Childhood Observation

Topics: Family, Erikson's stages of psychosocial development, Bankruptcy in the United States Pages: 6 (2073 words) Published: January 30, 2013
Childhood Observation
Psychology 2103-Human Development

The development of children varies from individual to individual, depending on their distinctive nature, learning style, culture environment, and family upbringing. There are also significant variances in the development with each individual’s genetic heritage and socioeconomic status. Observing a child is a great way to learn more about the development, cognitive, and social skills they may have. A pretentious difference such as family living arrangements and former experiences alter and affect a child’s level of cognition. Some children who live a normal traditional lifestyle, can sometimes take for granted the significance of love and compassion. Other children who have not been as fortunate and lack the warmth and comfort of a parent’s love take nothing for granted and appreciates even the small minor details in life.

For my childhood observation report I chose two different children in particular to observe. I chose the two specific children because they have been raised in completely different conditions and have undergone extremely opposite experiences from one another. My interest is in how certain experiences and living environments shape and form the child through the process of development and if and how these diverse circumstances might reflect in their personalities and skills. My first subject is a five and a half year old Caucasian female that I will refer to as Jill. Jill comes from a well-loving, stable home with the daily nurturing of both of her biological parents. My second subject is an eight year old Caucasian male that I will refer to as Jack. Jack has not experienced the kind of stable and loving upbringing as Jill. He has witnessed several traumatic events throughout his childhood. Although these two children are very similar in many ways, I soon learned how their very distinctive and diverse upbringings have affected their individuality through character, cognition and behavior.

Let’s begin with my first subject, Jill. Jill lives with both of her biological parents, an arrangement known as a nuclear family (Berger, Part IV Middle Childhood: Psychosocial Development, 2011) in a secure and warm home in the rural part of Newnan, Georgia. Jill appears to be a typical five year old girl and seems right on target in her physical and cognitive development. She is a vibrant, happy, energized and very imaginative little girl. She began kindergarten this year and is very socially active in sports and church activities. She is the older of two children and her younger sister will soon be one year old. Jill’s parents are the average middle class, working family. They attend church regularly and are very active in church activities and with their community. Her paternal grandparents are frequently involved in her life and spend a great deal of quality time with Jill and her sister. Her maternal grandmother passed away one year before Jill was born and her maternal grandfather has very little involvement with Jill and her family, although he only lives forty-five minutes away. Jill’s extended family consists of three uncles, one aunt, and two cousins who enjoy regular visits with the family. Holiday’s and gatherings are yearly traditions with Jill’s family and they all enjoy their time together. Jill is constantly surrounded with people who adore her and whom lovingly express their affection and encouragement. Over the course of my observance of Jill, which took place in the natural setting of her home, we interacted in several activities such as playing house, dressing baby dolls, and playing games outdoors. Jill has an enormous imagination and a large variety of cognizance and was eager to show it. While dressing baby dolls Jill expressed to me to clothe her doll in a pretty dress and never put pants on her because she was a girl, not a boy. I was immediately aware of Jill’s cognitive...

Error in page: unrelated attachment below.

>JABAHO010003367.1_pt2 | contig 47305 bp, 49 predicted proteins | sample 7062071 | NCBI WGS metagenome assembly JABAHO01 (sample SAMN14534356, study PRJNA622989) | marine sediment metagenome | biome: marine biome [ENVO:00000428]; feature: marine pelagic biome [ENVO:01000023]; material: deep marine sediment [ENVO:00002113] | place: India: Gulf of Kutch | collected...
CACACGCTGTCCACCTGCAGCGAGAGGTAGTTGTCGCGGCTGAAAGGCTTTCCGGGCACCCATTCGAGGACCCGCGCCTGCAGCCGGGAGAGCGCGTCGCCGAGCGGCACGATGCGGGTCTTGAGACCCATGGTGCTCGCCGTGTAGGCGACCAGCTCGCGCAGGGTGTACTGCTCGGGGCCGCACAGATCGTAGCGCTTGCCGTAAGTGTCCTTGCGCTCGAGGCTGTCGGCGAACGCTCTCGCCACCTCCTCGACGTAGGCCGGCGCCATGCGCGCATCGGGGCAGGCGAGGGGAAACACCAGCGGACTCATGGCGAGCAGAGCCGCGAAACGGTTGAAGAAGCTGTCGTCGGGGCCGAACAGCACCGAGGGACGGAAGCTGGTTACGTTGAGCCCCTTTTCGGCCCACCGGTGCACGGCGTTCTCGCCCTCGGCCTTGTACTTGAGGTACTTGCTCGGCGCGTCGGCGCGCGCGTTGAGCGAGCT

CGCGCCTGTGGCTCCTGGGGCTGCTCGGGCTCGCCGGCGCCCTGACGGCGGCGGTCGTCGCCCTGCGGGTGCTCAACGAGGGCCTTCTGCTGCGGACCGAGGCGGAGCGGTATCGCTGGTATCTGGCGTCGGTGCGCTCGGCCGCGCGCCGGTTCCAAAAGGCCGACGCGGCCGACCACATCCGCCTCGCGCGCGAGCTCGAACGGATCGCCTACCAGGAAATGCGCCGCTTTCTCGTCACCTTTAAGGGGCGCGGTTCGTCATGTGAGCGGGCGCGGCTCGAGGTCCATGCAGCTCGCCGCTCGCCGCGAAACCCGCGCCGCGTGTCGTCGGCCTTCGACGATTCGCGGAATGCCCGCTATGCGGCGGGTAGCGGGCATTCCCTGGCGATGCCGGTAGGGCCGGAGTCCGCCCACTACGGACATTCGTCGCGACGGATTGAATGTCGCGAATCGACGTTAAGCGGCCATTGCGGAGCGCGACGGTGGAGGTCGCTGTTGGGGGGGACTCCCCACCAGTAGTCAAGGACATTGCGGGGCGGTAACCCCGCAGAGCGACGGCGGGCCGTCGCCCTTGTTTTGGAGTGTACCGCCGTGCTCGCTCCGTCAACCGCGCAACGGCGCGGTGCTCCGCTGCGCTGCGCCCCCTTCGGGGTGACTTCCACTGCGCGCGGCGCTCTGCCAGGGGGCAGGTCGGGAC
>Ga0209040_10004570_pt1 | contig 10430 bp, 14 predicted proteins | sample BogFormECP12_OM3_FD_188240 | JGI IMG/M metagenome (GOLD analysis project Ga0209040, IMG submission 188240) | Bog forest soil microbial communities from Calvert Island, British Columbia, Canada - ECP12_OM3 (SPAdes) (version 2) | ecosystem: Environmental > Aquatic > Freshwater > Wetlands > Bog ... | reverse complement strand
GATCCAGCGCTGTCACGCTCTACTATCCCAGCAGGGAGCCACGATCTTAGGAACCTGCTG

References: Berger, Kathleen S., (2011). The Developing Person Through the Life Span. Part III, Early Childhood, Chapter 9-10, pages 238-285. Part IV, Middle Childhood, Chapter 11-13, pages 295-359.
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